David Weil’s article entitled Health and Economic Growth argues that health problems correlate with economic conditions. A country with a strong economy will create a healthy environment. Developing countries find it more difficult to achieve this than developed countries because of limited funds to create a healthy environment.

Developing countries with large populations will probably experience fast and widespread disease transmission in their communities—with a severe impact on the economy. On the other hand, a healthy population can maintain worker productivity, which will strengthen the economy.  

Weil’s writing explains the impact of the pandemic on the Indonesian economy under Jokowi’s administration. The high number of people infected with Covid-19 disrupts economic productivity. As a result, Indonesia suffered economic losses totaling IDR 1,356 trillion in 2020.

One sign that Indonesia is desperate with its economy is the statement of Minister of Finance (Menkeu) Sri Mulyani that she hopes that the International Monetary Fund (IMF) and the World Bank (WB) will help Indonesia manage its debt. 

As a result of the pandemic, Indonesia’s foreign debt rose to IDR 6,445 trillion. Indonesia’s foreign debt under the Jokowi administration is higher than those under previous leadership. 

This situation has wider implications considering that Indonesia is one of the emerging countries that are expected to have a strong impact on the global economy in the future. Emerging countries are countries that have characteristics similar to those of developed countries, but do not yet fully meet the standards of developed countries.   

As part of the developing world, Indonesia’s economic condition itself is vulnerable to the global situation. This can be explained by Morgan Stanley’s concept of The Fragile Five

Vulnerable Economies

Stanley stated that five countries are included in The Fragile Five, namely Brazil, Indonesia, South Africa, Turkey, and India. These five countries have good economic growth prospects but their economies are vulnerable. 

The five countries were the countries affected by the taper tantrum in 2013. In that year, the Federal Reserve (The Fed) of the United States (US) announced plans to reduce the rate of purchasing of Treasury bonds. This was applied to the US economic recovery through an asset purchase program and an increase in interest rates.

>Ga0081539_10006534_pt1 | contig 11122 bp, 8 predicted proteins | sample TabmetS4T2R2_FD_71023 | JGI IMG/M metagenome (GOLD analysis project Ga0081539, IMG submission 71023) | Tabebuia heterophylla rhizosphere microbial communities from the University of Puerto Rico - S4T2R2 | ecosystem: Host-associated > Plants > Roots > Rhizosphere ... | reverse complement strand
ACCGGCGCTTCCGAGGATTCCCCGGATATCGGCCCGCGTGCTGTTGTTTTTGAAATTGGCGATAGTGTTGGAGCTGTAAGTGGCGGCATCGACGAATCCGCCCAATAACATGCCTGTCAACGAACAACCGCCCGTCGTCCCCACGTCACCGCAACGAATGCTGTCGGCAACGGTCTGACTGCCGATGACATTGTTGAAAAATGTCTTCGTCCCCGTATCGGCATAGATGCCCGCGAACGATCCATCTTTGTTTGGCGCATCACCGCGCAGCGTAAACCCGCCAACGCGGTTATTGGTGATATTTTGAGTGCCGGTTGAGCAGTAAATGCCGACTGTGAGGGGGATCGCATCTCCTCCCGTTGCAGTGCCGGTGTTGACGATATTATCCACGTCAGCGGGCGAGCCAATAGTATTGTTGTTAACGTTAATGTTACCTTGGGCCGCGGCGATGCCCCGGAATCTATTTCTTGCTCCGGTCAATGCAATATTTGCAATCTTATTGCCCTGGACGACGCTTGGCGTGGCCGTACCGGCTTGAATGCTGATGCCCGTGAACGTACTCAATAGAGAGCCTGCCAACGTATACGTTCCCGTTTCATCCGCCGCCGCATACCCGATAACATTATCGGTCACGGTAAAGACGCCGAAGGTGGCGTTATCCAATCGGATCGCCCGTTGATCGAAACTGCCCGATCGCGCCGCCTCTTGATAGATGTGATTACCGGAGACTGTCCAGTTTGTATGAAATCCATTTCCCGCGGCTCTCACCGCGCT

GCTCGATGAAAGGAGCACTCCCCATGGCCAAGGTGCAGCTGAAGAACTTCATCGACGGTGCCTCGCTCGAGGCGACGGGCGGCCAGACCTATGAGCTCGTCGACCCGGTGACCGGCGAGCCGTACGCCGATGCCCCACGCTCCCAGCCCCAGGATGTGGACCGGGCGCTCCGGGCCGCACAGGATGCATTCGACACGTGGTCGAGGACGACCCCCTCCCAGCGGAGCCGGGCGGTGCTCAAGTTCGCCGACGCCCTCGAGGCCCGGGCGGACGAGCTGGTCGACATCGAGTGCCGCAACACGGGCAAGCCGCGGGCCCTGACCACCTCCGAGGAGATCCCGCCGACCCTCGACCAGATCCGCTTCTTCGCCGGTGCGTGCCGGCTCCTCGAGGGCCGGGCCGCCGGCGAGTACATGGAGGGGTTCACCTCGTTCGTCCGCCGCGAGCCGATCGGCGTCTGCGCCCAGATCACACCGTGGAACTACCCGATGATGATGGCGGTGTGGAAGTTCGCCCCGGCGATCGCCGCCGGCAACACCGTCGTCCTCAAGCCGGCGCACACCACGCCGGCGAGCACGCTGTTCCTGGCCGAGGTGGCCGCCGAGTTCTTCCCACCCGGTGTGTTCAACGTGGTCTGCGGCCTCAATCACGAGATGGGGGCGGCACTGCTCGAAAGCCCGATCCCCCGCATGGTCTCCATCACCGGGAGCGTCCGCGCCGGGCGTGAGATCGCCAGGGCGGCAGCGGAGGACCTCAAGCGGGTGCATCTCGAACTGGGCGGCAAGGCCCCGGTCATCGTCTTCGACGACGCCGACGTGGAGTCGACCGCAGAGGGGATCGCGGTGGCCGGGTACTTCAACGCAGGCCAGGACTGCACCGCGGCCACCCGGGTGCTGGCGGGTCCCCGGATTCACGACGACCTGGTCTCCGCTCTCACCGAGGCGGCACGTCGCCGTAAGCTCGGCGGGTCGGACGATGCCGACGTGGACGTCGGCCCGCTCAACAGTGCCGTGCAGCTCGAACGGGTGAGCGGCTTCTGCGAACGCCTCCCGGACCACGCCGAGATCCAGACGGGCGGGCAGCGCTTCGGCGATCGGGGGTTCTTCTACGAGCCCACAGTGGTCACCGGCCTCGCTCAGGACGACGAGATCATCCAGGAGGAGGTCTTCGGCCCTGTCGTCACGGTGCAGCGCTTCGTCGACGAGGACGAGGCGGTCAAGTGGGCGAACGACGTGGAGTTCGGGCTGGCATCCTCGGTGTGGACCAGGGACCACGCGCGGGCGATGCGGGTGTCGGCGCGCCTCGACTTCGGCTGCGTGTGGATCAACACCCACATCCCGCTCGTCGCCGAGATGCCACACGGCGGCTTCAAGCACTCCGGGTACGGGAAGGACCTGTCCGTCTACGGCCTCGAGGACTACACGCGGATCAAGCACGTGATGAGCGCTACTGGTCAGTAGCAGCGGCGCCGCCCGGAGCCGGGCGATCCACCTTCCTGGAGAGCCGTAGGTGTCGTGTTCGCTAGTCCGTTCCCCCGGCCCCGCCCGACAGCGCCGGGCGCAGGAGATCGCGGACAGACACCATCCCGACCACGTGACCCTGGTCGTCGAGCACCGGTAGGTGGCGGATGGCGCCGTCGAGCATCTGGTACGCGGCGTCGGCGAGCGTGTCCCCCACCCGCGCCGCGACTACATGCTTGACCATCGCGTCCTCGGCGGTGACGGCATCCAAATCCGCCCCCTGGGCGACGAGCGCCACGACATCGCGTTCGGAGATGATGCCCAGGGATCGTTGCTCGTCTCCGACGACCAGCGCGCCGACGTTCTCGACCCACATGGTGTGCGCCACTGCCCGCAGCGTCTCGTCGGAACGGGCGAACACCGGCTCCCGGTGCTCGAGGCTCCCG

Although the policy was not implemented, this has destabilized the exchange rates of several developing countries and resulted in financial market instability. In response to the announcement, bond yields increased. The reaction and effect of the announcement are called taper tantrums. 

In the light of the taper tantrums, will Indonesia experience a similar debacle as it did in 2013? India is similarly at risk, as it endures a wave of Covid-19 mutations that have an impact on the Indian economy. 

Last March, bond yields surged, while the stock market fell seven percent in a week. So there are concerns among developing countries that were affected by the taper tantrum. 

Stanley believes that current conditions are different from those of 2013. United States bonds have stopped increasing and remain below 1.6 percent. Stanley also believes that there is a tendency for central banks not to increase interest rates. Bonds can be a solution when economic growth is sluggish and the central bank is sluggish. 

As a result of Covid-19, imports decreased so that the current account deficit (CAD) of emerging states was eroded. In Indonesia alone, the CAD to GDP ratio in 2020 fell 0.46 percent. This is different from 2013, when the ratio stood at 3.16 percent. 

However, it is still premature to assume that these problems will recur. The 2013 taper tantrum began with the withdrawal of fiscal stimulus. This is what triggers the phenomenon: the FED reducing stimulus by reducing asset purchases. However, in the current situation, the US economy itself has not recovered. 

Even so, the Jokowi administration should be prepared if taper tantrums occur again. In addition, the government should also be more aggressive in dealing with a pandemic to prevent further damage to the Indonesian economy. 


Editor’s note: The views expressed in this article are the author’s and do not necessarily reflect the views of PinterPolitik.